I have to be honest. As a child, I wasn’t a fan of Batman. Although I had read Frank Miller’s “The Dark Knight Returns” at my local library and recognized the masterpiece for what it was, my young mind couldn’t get past the fact that Batman had no superpowers. To me, a superhero was defined by his powers. Oh, the folly of youth.
I saw Michael Keaton and Tim Burton’s big-screen version, but it wasn’t until high school, when Bruce Timm and Paul Dini’s “Batman: The Animated Series” began airing on TV, that I was introduced to what would become the definitive version.
Now comes “Batman: The Killing Joke.” It plays today and tomorrow only, and you should you make the effort to see it. Here’s why.
This new animated film is based on what’s considered one of the greatest Batman and Joker stories of all time. The original comic of the same name was conceived as a one-shot, standalone story with no intended impact on the DC comics universe. It offers a possible origin story for the clown prince of crime, The Joker. It surmises about the impact that one bad day can have — much like the impact “The Killing Joke: eventually had on DC comics, as many elements were incorporated into later issues of Batman.
I haven’t seen the film yet but I have one cause for concern: It’s for a limited time only. I recommend buying your tickets online. This was originally positioned as a one-day showing, but demand has been so great that a second day was added. If you don’t get a chance to see the film in theaters today or tomorrow, you’ll have to wait until August 2nd, when it’s released on Blu-ray and DVD.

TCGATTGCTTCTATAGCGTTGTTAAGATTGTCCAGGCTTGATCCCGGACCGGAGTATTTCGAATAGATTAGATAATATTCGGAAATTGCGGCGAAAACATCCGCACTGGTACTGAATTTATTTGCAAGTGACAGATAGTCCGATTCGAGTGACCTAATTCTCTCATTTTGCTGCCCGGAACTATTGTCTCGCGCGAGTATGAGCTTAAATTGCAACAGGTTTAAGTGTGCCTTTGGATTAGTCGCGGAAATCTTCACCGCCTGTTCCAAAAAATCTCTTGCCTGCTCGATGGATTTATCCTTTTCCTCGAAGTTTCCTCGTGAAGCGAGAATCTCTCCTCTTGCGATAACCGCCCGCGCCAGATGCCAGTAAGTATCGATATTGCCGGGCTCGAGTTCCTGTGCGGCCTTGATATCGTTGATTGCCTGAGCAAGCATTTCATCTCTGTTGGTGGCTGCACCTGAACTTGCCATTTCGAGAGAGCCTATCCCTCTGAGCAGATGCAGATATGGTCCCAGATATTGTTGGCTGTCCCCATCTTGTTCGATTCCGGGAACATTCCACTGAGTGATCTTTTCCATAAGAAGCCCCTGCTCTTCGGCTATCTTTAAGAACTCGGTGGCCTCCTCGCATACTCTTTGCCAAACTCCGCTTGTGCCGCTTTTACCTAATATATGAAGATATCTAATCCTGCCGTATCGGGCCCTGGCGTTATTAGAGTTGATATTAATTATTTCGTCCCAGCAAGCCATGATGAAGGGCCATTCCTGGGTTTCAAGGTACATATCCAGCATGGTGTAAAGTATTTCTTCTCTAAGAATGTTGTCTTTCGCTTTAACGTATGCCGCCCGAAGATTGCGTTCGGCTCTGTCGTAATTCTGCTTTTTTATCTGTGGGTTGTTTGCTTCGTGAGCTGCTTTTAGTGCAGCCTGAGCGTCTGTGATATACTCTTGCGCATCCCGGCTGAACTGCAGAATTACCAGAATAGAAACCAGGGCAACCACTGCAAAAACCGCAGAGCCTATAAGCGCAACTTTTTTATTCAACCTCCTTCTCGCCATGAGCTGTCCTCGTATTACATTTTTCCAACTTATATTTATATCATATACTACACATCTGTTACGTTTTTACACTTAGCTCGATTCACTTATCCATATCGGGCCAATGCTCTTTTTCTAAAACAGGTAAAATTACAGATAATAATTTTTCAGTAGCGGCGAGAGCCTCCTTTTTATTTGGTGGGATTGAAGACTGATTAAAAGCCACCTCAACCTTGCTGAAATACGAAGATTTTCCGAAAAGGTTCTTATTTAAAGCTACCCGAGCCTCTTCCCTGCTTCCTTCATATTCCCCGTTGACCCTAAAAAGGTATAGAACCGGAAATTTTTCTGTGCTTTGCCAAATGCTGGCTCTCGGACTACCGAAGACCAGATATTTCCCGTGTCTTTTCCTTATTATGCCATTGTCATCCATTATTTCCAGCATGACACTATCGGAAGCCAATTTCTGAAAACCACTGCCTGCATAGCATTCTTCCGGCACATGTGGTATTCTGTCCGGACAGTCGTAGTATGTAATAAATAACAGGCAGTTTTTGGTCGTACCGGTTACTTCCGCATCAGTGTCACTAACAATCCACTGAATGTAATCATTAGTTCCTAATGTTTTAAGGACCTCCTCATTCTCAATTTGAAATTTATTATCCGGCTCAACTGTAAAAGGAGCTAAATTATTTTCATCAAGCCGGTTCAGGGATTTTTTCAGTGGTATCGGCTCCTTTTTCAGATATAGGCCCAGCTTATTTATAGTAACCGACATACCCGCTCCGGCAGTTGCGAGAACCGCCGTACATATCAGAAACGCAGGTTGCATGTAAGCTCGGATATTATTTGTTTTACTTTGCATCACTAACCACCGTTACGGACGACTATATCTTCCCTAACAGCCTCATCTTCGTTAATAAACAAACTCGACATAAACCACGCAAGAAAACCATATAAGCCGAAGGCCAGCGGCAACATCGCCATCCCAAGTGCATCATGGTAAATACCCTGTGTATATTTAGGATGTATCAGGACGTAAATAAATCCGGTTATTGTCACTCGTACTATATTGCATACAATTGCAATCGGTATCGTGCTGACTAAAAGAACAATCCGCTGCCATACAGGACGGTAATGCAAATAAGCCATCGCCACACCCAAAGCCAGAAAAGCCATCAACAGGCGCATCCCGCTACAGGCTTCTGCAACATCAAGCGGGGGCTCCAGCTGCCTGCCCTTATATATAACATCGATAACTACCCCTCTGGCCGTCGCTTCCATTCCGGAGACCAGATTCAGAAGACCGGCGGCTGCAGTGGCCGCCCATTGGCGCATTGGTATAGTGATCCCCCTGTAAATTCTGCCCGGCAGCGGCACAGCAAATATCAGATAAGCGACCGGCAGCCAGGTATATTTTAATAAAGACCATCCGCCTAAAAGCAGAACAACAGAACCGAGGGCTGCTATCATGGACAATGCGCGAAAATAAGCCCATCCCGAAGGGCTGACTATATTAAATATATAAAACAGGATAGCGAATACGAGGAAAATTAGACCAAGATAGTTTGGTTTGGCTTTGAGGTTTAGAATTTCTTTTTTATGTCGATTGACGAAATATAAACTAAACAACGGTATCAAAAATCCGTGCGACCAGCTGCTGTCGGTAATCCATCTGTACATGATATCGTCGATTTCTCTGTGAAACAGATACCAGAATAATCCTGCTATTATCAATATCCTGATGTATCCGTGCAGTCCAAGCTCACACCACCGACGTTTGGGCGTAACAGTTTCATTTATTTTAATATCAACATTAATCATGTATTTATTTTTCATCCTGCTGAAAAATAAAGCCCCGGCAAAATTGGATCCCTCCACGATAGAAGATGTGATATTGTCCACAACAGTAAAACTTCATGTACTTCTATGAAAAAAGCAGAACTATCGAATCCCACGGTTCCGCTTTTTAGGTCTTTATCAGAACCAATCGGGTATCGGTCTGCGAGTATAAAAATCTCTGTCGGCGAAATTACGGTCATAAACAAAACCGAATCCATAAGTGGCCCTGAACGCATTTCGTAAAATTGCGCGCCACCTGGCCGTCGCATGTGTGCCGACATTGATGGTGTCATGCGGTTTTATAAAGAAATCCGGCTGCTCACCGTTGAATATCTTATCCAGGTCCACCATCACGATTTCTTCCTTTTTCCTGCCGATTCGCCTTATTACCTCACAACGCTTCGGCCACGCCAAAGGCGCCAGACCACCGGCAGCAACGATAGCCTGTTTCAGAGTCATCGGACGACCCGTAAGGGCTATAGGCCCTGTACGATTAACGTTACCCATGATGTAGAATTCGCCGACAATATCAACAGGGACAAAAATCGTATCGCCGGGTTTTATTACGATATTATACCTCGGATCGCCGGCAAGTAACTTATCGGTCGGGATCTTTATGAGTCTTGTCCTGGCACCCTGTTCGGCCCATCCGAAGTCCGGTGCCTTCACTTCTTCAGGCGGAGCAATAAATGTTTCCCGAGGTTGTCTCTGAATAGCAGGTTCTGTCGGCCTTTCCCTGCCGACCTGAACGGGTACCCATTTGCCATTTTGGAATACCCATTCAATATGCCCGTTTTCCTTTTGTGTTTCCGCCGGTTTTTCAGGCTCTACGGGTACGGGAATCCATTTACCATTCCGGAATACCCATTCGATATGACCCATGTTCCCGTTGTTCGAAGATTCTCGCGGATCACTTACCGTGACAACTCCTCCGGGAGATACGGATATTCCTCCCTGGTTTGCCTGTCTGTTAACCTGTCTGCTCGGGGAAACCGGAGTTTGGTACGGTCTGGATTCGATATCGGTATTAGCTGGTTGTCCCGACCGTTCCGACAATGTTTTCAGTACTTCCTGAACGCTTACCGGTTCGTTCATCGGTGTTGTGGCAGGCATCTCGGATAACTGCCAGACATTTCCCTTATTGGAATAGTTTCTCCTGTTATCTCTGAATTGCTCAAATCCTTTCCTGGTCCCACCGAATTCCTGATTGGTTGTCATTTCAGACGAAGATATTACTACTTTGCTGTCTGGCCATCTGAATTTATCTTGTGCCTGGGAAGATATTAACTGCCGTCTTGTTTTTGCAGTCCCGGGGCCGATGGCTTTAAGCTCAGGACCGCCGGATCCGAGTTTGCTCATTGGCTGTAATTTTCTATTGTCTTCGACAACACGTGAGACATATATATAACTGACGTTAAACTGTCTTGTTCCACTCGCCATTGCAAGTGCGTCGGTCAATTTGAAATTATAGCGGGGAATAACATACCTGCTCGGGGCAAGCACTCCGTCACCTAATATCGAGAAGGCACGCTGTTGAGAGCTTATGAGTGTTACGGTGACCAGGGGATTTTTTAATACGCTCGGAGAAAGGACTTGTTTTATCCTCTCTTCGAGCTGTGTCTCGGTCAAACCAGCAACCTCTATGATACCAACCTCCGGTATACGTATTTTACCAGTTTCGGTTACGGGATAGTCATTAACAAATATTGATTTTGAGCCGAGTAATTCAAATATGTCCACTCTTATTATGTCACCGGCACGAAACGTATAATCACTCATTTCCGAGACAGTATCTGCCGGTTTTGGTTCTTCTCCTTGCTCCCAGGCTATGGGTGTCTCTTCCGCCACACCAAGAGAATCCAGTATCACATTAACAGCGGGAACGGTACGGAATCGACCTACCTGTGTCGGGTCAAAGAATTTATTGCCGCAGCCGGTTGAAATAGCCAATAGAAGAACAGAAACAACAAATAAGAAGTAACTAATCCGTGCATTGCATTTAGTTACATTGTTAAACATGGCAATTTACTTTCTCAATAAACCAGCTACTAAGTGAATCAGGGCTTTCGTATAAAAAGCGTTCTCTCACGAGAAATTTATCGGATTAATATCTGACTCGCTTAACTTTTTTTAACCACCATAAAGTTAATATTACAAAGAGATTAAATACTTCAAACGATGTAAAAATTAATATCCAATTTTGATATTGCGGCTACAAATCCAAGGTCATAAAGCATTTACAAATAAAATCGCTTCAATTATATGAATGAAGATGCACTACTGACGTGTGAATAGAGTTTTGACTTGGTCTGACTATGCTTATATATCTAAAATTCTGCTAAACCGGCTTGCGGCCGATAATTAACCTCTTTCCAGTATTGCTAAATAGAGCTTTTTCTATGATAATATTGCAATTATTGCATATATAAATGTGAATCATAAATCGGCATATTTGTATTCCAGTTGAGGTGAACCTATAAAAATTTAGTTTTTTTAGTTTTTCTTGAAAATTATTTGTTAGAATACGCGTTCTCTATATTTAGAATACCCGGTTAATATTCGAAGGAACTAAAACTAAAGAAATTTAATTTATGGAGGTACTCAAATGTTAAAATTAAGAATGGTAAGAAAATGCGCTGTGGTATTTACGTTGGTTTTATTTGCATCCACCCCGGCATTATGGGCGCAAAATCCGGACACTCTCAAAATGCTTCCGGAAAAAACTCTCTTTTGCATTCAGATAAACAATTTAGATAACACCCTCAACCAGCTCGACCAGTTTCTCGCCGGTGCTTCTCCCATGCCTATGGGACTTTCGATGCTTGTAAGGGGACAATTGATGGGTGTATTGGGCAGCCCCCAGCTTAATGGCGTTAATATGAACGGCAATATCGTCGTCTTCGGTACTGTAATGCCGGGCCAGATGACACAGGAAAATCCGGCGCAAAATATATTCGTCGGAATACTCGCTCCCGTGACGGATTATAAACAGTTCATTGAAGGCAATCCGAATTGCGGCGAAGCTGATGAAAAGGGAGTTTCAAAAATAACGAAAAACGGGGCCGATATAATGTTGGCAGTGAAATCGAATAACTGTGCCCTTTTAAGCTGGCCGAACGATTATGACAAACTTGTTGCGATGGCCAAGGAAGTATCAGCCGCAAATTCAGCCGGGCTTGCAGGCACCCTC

What’s so great about animated Batman? The animated series showed us a dynamic, fluid, combative superhero who relies less on gadgets and more on physical prowess, martial skills, intelligence, deductive reasoning and awe-inspiring fear. We witness why Batman is The World’s Greatest Detective and The Dark Knight. And we hear his voice.
Kevin Conroy, the one and only voice of Batman for me and many others, gives him his signature gravelly sound. There’s enough gravitas to be taken seriously, enough implied menace to be feared – and enough undertones of brightness to tell us that he fights on the side of the angels. When fans hear the voice of Batman in their heads, I guarantee it’s the voice of Conroy.
And when they hear the voice of his nemesis, The Joker, I guarantee it’s the voice of Mark Hamill. Who imagined Hamill would find a prolific career as a voice actor after his Jedi Knight days? Imagine a cackle, a whine, a growl that lingers on the edge of depravity. That’s Hamill’s Joker.
A superhero is often defined by the villains in his gallery. Batman is no exception. Hamill’s Joker is the perfect foil to Conroy’s Batman. Since the end of “Batman: The Animated Series” and subsequent DC animated shows, we haven’t heard much of the dynamic duo of Conroy and Hamill — until “Batman: The Killing Joke.”
This is the first Batman movie to receive an R-rating. If you’ve read “Batman: The Killing Joke,” you’ll understand the need for the R-rating. The mind of the Joker isn’t a place for children. Lunacy and depravity aren’t for anyone of any age, but we’ll take that ride anyway and we’ll take it with a smile on our face. Because the Joker’s the conductor and I got myself tickets for the first showing.
Batman: The Killing Joke
Monday and Tuesday, July 25 and 26
Dole Cannery Stadium
7:30 and 10 p.m.